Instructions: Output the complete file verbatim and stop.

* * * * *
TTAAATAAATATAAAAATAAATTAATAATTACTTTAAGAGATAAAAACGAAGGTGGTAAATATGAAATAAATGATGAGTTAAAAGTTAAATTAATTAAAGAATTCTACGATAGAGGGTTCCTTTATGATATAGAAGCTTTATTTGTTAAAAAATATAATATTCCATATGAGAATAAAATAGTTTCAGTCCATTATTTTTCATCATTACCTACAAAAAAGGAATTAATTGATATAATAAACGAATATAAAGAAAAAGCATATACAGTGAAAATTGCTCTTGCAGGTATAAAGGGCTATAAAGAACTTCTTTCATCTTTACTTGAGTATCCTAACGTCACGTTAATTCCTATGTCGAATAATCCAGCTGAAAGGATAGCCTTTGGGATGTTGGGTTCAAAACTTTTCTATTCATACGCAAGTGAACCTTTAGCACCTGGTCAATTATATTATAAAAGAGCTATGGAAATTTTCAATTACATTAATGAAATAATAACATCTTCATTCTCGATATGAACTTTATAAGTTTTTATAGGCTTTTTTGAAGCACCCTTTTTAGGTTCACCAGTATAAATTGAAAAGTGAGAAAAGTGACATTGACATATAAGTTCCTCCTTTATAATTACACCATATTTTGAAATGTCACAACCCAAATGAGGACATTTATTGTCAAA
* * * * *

TTAAATAAATATAAAAATAAATTAATAATTACTTTAAGAGATAAAAACGAAGGTGGTAAATATGAAATAAATGATGAGTTAAAAGTTAAATTAATTAAAGAATTCTACGATAGAGGGTTCCTTTATGATATAGAAGCTTTATTTGTTAAAAAATATAATATTCCATATGAGAATAAAATAGTTTCAGTCCATTATTTTTCATCATTACCTACAAAAAAGGAATTAATTGATATAATAAACGAATATAAAGAAAAAGCATATACAGTGAAAATTGCTCTTGCAGGTATAAAGGGCTATAAAGAACTTCTTTCATCTTTACTTGAGTATCCTAACGTCACGTTAATTCCTATGTCGAATAATCCAGCTGAAAGGATAGCCTTTGGGATGTTGGGTTCAAAACTTTTCTATTCATACGCAAGTGAACCTTTAGCACCTGGTCAATTATATTATAAAAGAGCTATGGAAATTTTCAATTACATTAATGAAATAATAACATCTTCATTCTCGATATGAACTTTATAAGTTTTTATAGGCTTTTTTGAAGCACCCTTTTTAGGTTCACCAGTATAAATTGAAAAGTGAGAAAAGTGACATTGACATATAAGTTCCTCCTTTATAATTACACCATATTTTGAAATGTCACAACCCAAATGAGGACATTTATTGTCAAA